I agree with you, Casey! Saturday Reunions are always inspiring! James Howe’s message about “heart connections” resonated for me throughout my day. Howe reminded us that when we write from our hearts we write the truth. This takes courage. I think it also takes courage to teach from our hearts. It got me thinking about how important it is to be real people, real writers, real readers in our own classrooms; to learn alongside and from our students; and to engage our students in genuine conversation and meaningful learning activities. James Howe’s message reminded me of Paley’s The Girl with the Brown Crayon. Paley taught with heart. She had the courage to engage her children in real learning. She believed in her children and knew they came “to school knowing how to think about such matters.” And that as teachers, “we only need to give them the proper context in which to demonstrate and fine-tune their natural gifts” (86). The three workshops I attended echoed this message.
I attended Mary Ehrenworth’s Virtual Writer’s Notebook session. She suggested that if our writer’s workshop feels flat, it might because we are not living like writers in our own classrooms. She suggested creating a writer’s notebook in which you do the same kind of writing your students to do. She showed us ways to teach out of these entries during small group strategy lessons. Mary suggested using an over-sized sketchpad-type notebook, so students could gather around your notebook during strategy lessons and see your writing. For example, if you notice your students are writing summary-like entries like, “I went to the beach. We swam. It was fun” you could also write an entry like this. On the next page over you could use the space to show how you improve your entry using dialogue, action and internal thoughts. She suggested writing some of these ahead of time so we teach with our best work.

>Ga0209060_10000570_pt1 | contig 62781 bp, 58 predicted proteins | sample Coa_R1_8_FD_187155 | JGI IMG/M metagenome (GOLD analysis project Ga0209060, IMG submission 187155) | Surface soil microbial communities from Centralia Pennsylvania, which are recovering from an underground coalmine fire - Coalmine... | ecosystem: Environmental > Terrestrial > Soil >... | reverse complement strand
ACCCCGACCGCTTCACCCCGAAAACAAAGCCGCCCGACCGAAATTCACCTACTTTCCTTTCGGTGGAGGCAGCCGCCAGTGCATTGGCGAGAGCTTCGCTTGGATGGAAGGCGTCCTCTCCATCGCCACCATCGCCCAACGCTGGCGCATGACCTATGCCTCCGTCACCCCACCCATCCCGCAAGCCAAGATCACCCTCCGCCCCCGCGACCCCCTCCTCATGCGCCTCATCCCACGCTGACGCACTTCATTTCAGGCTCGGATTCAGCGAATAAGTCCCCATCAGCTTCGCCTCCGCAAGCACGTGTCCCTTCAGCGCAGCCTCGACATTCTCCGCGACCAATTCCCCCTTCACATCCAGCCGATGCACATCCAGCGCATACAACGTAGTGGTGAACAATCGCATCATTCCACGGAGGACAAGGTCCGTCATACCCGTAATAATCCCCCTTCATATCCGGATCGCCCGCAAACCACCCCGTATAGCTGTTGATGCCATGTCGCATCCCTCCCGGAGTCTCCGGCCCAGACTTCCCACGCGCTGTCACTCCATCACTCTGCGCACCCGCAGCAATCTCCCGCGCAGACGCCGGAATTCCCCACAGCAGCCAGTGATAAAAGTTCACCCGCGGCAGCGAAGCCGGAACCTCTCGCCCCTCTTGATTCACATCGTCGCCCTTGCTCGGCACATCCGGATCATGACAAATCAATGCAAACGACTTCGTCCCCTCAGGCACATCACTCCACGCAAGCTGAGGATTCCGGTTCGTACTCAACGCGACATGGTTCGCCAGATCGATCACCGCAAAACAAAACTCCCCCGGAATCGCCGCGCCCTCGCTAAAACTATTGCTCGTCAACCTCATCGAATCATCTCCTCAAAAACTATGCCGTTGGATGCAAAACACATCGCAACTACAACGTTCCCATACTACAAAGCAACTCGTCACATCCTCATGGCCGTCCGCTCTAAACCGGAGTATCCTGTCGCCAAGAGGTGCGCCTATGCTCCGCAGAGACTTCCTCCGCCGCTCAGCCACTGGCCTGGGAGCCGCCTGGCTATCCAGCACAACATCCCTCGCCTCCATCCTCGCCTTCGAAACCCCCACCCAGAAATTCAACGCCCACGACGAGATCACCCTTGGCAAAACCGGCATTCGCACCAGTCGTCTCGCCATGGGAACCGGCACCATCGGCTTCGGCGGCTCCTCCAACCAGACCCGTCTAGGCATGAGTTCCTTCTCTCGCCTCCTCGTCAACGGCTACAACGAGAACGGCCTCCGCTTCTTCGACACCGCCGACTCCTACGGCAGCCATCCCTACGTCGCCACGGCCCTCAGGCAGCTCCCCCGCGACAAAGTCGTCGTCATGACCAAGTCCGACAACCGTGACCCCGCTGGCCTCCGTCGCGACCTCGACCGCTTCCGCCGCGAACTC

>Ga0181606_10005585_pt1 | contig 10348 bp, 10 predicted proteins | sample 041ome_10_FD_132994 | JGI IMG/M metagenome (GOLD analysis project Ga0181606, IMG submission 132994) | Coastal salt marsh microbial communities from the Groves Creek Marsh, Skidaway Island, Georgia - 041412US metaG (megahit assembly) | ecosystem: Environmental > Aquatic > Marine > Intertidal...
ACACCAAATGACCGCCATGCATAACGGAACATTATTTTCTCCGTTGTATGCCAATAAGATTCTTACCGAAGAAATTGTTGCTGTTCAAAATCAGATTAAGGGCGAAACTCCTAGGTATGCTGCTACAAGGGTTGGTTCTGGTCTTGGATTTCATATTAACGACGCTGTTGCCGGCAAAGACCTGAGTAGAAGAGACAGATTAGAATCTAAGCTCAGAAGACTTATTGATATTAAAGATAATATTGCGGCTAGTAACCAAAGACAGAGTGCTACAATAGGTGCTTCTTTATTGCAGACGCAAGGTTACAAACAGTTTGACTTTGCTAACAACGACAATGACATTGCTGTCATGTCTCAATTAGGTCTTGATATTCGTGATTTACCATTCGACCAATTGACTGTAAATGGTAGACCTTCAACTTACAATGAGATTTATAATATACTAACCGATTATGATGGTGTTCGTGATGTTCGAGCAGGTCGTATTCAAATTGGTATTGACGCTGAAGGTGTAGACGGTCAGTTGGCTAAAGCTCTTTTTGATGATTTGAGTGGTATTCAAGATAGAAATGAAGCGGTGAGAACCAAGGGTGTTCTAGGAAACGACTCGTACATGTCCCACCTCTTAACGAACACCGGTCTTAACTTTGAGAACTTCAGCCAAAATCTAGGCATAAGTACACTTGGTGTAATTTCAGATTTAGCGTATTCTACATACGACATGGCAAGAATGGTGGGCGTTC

While Mary showed us how to be genuine writers in our own classrooms, Kathy Collins showed us how to engage children in genuine reading – through reading clubs. I love this idea! She defined a reading club as “a couple of kids reading sets of books related I some way.” I love the idea of a pair or group of kids reading books centered on a student-selected topic or theme of interest. I imagine a non-fiction reading club (say a reading club that decides they want to read about snakes or pyramids, etc.) would compliment a science, social studies or math inquiry unit. This connects to the idea of content area literacy Casey described.
My last session was Carl Anderson’s workshop on conferencing. Carl focused on the teaching portion of the conference. He reminded us to do real teaching in the conference. Instead of just saying, “Let’s add some dialogue here,” to actually show the writer how to go about doing this.
I think Saturday Reunions are a chance to reflect on our practices, envision new possibilities and give us the courage to continue to teach, write and learn with heart.